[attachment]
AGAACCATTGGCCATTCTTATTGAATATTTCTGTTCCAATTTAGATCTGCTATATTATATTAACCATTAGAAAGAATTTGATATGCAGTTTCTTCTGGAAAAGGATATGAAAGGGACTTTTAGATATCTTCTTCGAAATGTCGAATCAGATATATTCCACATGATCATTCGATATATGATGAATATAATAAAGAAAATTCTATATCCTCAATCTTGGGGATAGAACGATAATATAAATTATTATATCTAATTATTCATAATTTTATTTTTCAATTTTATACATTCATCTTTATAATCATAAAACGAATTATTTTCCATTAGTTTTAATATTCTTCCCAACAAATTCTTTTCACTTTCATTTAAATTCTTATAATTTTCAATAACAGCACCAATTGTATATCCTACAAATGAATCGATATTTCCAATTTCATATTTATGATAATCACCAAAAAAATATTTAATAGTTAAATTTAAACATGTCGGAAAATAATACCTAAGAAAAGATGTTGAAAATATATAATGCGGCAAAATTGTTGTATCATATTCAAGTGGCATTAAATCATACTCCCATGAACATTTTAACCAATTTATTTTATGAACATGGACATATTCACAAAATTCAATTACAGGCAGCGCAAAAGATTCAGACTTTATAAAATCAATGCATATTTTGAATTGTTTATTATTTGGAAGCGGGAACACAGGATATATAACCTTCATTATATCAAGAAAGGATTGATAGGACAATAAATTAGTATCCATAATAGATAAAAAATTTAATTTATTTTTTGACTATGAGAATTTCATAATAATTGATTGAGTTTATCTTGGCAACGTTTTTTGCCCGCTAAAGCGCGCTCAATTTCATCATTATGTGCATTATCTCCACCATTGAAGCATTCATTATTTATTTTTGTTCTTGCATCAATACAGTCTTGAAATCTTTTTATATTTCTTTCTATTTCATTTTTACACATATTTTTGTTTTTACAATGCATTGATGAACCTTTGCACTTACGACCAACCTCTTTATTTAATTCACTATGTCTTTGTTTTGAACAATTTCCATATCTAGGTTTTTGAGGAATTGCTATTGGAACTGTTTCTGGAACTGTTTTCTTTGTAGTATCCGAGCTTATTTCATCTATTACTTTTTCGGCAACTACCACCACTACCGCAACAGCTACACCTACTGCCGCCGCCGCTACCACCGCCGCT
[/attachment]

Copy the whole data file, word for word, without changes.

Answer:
AGAACCATTGGCCATTCTTATTGAATATTTCTGTTCCAATTTAGATCTGCTATATTATATTAACCATTAGAAAGAATTTGATATGCAGTTTCTTCTGGAAAAGGATATGAAAGGGACTTTTAGATATCTTCTTCGAAATGTCGAATCAGATATATTCCACATGATCATTCGATATATGATGAATATAATAAAGAAAATTCTATATCCTCAATCTTGGGGATAGAACGATAATATAAATTATTATATCTAATTATTCATAATTTTATTTTTCAATTTTATACATTCATCTTTATAATCATAAAACGAATTATTTTCCATTAGTTTTAATATTCTTCCCAACAAATTCTTTTCACTTTCATTTAAATTCTTATAATTTTCAATAACAGCACCAATTGTATATCCTACAAATGAATCGATATTTCCAATTTCATATTTATGATAATCACCAAAAAAATATTTAATAGTTAAATTTAAACATGTCGGAAAATAATACCTAAGAAAAGATGTTGAAAATATATAATGCGGCAAAATTGTTGTATCATATTCAAGTGGCATTAAATCATACTCCCATGAACATTTTAACCAATTTATTTTATGAACATGGACATATTCACAAAATTCAATTACAGGCAGCGCAAAAGATTCAGACTTTATAAAATCAATGCATATTTTGAATTGTTTATTATTTGGAAGCGGGAACACAGGATATATAACCTTCATTATATCAAGAAAGGATTGATAGGACAATAAATTAGTATCCATAATAGATAAAAAATTTAATTTATTTTTTGACTATGAGAATTTCATAATAATTGATTGAGTTTATCTTGGCAACGTTTTTTGCCCGCTAAAGCGCGCTCAATTTCATCATTATGTGCATTATCTCCACCATTGAAGCATTCATTATTTATTTTTGTTCTTGCATCAATACAGTCTTGAAATCTTTTTATATTTCTTTCTATTTCATTTTTACACATATTTTTGTTTTTACAATGCATTGATGAACCTTTGCACTTACGACCAACCTCTTTATTTAATTCACTATGTCTTTGTTTTGAACAATTTCCATATCTAGGTTTTTGAGGAATTGCTATTGGAACTGTTTCTGGAACTGTTTTCTTTGTAGTATCCGAGCTTATTTCATCTATTACTTTTTCGGCAACTACCACCACTACCGCAACAGCTACACCTACTGCCGCCGCCGCTACCACCGCCGCT